This may come as a surprise to you if you’ve read any sensationalist, click-bait articles about ‘breastfed babies being crushed to death by their sleeping mother‘. The Daily Mail (whom I refuse to send any traffic so will not be linking to) wrote the following: “Mr Pollard said that the technique to help mothers struggling to breastfeed went against national advice to avoid ‘co-sleeping’ because mothers are likely to be very tired after giving birth and at risk of falling asleep.” And this is why everyone is so confused about co-sleeping. So I’m going to clarify some points here and now and clear up any confusion.
So what is co-sleeping exactly?
Co-sleeping was previously defined as ‘sleeping in the same room as baby’. Wikipedia defines it like this:
Co-sleeping is a practice in which babies and young children sleep close to one or both parents, as opposed to in a separate room. Co-sleeping individuals sleep in sensory proximity to one another, where the individual senses the presence of others.This sensory proximity can either be triggered by touch, smell, taste, or noise. Therefore, the individuals can be a few centimeters away or on the other side of the room and still have an effect on the other. It is standard practice in many parts of the world, and is practiced by a significant minority in countries where cribs are also used.
Unfortunately, co-sleeping and bed-sharing are now being merged (no thanks to the media using the words interchangably) to mean the same thing, hence all the confusion. From reading up about co-sleeping from the ‘pages of authority’, it seems like we need to change our wording to be more specific and clear. So from here-on, I will be using the terms ‘room sharing‘ and ‘bed-sharing’ to distinguish the difference the methods of sleeping.
It is recommended you room share with your baby for a minimum of the first 6 months of their life. This can be any of the following:
- Safe bed-sharing (I will talk about that further down)
- Side-car cot
- In a separate cot in the same room
- In a moses basket next to the bed
The following set ups are heavily discouraged due to increased risk of SIDS:
So why does bedsharing get such a bad rep?
Short answer? Sensationalist headlines. When these articles come out about small babies passing away due to ‘bedsharing’ and sometimes even ‘deadly breastfeeding’, the bit that tends to be remembered by people is the headline and not everyone reads the actual article. If they did, they would read that actually it wasn’t as simple a case as the headline makes out. I will give you some examples now, starting with the most recent case.
- CHOKED TO DEATH: Newborn baby dies after his ‘dog tired’ mother fell asleep while breastfeeding him in hospital bed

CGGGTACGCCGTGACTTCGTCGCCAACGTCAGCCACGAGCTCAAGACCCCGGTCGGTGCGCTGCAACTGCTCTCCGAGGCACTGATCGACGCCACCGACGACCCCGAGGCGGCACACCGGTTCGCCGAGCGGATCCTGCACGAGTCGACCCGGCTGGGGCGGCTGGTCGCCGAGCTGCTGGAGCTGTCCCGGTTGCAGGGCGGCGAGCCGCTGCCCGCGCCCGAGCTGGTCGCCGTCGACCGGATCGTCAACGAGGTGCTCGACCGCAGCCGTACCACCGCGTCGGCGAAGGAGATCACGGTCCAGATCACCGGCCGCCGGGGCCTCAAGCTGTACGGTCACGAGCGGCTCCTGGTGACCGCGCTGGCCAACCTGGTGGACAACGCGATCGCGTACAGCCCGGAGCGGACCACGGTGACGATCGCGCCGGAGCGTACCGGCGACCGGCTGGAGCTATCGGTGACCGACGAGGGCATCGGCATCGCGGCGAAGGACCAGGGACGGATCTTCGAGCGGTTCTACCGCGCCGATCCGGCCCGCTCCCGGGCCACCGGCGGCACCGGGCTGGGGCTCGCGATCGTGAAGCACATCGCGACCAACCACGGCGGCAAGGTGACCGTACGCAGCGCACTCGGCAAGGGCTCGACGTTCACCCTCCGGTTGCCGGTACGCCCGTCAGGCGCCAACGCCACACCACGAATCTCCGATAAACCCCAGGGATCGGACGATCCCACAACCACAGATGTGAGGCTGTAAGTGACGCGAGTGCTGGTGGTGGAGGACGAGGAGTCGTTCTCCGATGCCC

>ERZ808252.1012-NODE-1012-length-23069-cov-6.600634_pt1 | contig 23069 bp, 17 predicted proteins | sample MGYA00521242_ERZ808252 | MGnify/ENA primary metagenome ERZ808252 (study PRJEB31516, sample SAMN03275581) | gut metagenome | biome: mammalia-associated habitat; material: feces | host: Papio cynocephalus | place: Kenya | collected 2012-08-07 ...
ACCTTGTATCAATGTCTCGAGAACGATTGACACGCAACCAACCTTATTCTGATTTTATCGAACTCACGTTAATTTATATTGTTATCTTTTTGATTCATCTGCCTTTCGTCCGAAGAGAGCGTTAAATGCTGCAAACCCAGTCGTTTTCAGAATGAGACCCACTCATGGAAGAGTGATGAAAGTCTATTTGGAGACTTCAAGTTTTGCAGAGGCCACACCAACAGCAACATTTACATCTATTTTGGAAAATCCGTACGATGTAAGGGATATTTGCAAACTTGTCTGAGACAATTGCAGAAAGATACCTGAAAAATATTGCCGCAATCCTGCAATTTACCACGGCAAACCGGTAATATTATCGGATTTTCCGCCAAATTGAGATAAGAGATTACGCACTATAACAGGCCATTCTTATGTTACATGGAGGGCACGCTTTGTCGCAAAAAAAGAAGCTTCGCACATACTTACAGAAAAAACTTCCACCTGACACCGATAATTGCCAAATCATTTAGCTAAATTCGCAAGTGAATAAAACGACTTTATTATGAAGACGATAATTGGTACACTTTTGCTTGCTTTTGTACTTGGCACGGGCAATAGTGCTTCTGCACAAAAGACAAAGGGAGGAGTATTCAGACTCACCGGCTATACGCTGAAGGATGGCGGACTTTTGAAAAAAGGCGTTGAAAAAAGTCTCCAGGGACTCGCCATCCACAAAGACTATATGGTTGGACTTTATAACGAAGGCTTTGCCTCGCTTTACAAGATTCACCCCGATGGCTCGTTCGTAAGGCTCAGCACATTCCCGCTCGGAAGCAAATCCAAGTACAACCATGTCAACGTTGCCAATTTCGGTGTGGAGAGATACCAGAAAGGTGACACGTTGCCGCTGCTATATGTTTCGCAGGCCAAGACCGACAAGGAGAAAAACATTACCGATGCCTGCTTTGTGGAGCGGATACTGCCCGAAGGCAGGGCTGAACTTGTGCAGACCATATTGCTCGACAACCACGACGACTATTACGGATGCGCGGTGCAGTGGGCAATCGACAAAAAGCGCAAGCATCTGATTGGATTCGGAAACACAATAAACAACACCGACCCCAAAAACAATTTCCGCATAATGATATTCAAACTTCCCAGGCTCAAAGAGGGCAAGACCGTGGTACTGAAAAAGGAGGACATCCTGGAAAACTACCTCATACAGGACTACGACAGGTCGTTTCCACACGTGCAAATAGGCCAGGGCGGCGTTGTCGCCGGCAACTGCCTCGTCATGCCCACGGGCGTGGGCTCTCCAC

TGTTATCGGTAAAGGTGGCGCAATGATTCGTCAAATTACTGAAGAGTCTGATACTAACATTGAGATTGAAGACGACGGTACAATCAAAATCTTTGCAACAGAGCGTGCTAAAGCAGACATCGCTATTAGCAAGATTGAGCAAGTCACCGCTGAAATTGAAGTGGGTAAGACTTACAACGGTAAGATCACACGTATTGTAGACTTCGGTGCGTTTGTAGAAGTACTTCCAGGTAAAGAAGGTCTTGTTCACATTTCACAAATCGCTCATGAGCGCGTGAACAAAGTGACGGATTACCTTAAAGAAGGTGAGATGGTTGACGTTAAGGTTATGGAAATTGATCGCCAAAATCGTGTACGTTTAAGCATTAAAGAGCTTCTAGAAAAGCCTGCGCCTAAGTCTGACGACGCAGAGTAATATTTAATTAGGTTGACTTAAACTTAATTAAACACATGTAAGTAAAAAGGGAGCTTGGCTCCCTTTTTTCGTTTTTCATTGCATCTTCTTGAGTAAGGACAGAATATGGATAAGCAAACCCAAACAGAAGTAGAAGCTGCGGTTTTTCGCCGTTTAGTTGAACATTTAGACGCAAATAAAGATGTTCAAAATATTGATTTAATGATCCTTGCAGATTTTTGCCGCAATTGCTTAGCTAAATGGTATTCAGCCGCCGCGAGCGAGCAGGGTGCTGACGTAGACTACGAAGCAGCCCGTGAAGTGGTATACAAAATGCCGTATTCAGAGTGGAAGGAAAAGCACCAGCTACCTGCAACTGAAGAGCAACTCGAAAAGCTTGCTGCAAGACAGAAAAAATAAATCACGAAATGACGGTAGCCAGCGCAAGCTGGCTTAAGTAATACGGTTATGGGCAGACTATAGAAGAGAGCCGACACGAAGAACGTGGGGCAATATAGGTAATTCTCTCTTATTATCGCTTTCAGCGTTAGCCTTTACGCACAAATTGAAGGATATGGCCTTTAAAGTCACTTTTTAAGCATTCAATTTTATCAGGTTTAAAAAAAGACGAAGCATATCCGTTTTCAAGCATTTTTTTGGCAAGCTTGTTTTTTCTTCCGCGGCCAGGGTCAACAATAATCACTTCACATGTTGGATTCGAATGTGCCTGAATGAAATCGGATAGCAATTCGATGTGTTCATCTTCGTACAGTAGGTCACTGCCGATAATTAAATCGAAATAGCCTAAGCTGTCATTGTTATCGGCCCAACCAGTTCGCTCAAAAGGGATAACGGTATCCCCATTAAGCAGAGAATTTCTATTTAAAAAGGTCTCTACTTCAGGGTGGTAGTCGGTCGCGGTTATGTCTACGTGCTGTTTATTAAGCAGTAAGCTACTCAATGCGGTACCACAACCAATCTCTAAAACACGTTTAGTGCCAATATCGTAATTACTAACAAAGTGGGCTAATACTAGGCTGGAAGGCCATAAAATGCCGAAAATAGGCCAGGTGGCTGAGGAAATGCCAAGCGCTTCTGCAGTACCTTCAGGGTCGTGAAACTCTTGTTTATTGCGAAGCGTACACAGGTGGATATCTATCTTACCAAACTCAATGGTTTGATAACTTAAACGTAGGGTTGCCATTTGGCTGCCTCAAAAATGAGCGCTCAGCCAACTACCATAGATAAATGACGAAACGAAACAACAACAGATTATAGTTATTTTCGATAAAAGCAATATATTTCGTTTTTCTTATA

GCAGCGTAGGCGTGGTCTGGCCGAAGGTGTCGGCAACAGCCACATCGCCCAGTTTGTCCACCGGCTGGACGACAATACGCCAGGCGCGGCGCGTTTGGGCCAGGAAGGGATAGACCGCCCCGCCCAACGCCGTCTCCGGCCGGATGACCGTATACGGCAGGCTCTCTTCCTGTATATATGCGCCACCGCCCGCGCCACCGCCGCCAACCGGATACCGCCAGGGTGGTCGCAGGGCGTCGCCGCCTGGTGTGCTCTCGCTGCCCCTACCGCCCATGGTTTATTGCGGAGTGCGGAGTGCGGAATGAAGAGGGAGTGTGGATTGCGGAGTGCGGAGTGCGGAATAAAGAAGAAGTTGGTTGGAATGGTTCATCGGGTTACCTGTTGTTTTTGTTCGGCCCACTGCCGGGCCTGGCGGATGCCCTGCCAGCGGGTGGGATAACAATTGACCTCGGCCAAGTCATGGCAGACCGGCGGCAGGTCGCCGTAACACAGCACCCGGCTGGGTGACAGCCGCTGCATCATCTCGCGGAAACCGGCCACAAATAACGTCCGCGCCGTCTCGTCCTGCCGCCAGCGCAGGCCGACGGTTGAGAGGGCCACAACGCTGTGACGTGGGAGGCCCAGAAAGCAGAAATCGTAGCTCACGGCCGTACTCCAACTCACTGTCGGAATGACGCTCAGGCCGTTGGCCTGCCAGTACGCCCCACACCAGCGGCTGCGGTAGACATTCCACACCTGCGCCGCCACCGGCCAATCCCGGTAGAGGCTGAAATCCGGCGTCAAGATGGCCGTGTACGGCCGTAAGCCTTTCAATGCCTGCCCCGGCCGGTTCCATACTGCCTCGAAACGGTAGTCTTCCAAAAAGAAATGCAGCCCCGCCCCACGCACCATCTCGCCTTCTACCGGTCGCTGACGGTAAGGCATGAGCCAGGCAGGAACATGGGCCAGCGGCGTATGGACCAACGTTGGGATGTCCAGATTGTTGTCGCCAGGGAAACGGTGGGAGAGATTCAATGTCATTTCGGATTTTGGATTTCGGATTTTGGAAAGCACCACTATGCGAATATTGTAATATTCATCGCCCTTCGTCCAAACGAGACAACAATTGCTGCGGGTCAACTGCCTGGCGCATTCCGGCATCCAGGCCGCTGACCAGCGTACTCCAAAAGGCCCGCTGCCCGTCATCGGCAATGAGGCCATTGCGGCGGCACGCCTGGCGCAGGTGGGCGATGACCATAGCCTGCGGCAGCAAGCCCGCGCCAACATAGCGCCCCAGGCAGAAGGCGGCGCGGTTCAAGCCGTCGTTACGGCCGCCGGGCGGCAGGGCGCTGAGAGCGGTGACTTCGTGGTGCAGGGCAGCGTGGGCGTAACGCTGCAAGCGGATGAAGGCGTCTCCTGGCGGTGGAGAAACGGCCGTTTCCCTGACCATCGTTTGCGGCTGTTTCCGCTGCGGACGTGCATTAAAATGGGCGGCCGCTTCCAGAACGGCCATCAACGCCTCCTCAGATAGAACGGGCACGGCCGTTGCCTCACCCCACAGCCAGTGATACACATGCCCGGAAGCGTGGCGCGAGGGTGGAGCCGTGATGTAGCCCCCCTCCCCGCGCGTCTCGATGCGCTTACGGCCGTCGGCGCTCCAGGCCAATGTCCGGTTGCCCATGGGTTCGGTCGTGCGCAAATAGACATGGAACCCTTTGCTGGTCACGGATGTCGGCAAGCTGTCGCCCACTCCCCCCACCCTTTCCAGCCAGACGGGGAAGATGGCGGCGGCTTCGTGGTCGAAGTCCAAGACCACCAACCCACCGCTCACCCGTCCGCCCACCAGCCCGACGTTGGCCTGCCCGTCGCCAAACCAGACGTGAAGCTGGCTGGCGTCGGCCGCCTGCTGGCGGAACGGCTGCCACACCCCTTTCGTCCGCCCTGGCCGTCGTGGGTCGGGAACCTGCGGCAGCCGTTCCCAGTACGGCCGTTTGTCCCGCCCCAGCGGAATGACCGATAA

- What the headline doesn’t say: “On the 27th August 2017 Louie Francis Bradley died as a result of a combination of natural and unnatural causes, these being undiagnosed bronchopneumonia and symptoms of a common cold and an accidental obstruction of his airways whilst in bed following a breastfeed.” UNSAFE BEDSHARING & INCREASED SIDS RISK DUE TO ILLNESS
- Co-sleeping causes 133 accidental deaths among babies every year
- Subheadline: The chance of sudden death goes up if a parent smokes, has drunk alcohol or taken drugs or is very tired, experts say. UNSAFE BEDSHARING
- Health bosses issue ‘co-sleeping’ warning after death of 11-week-old baby
- What the headline doesn’t say: “An inquest held in Winchester this week, heard how parents Christian McCabe and Sara Timms had a couple of glasses of wine each before going to bed with their son on January 24.” UNSAFE BEDSHARING
A quote from Infant Sleep Information Source raises the point of how unsafe sleeping may have increased due to these headlines:
Why sofa-sharing deaths have increased is presently unknown, but researchers have suggested that it may be that recommendations to avoid bed-sharing have led parents to take their babies to the living room for night-time feeds, where they may have inadvertently fallen asleep with the baby (Blair et al. 2009). The use of drugs or alcohol has also been implicated or confirmed in many sofa-sharing deaths where adults fell asleep or passed out accidentally on top of babies.
So how can I bedshare safely?
List taken from Kellymom:
- Very small premature or low birth-weight babies appear to be at greater risk when bed-sharing, but benefit greatly from co-sleeping nearby but on a separate surface (more).
- Do not sleep with baby if you are currently a smoker or if you smoked during pregnancy – this greatly increases SIDS risk (more)
- Do not sleep on the same surface as your baby if you are overly tired or have ingested alcohol/sedatives/drugs (or any substance that makes you less aware) (more).
- Baby appears to be safest when sleeping beside his/her breastfeeding mother. (More info here for non-breastfeeding parents)
- Older siblings or other children should not sleep with babies under a year old.
- Do not swaddle your baby when bed-sharing. Baby may overheat (which is a risk factor for SIDS) and a swaddled baby is not able to effectively move covers from the face or use arms and legs to alert an adult who is too close (more).
- Other potential hazards: very long hair should be tied up so that it does not become wrapped around baby’s neck; a parent who is an exceptionally deep sleeper or an extremely obese parent who has a problem feeling exactly how close baby is should consider having baby sleep nearby, but on a separate sleep surface (more).
It is VERY important that ALL of these guidelines are strictly followed if you decide to bed-share.
Further reading is available here from Infant Sleep Information Source.
More reading: 16 things I wish I had been told whilst I was pregnant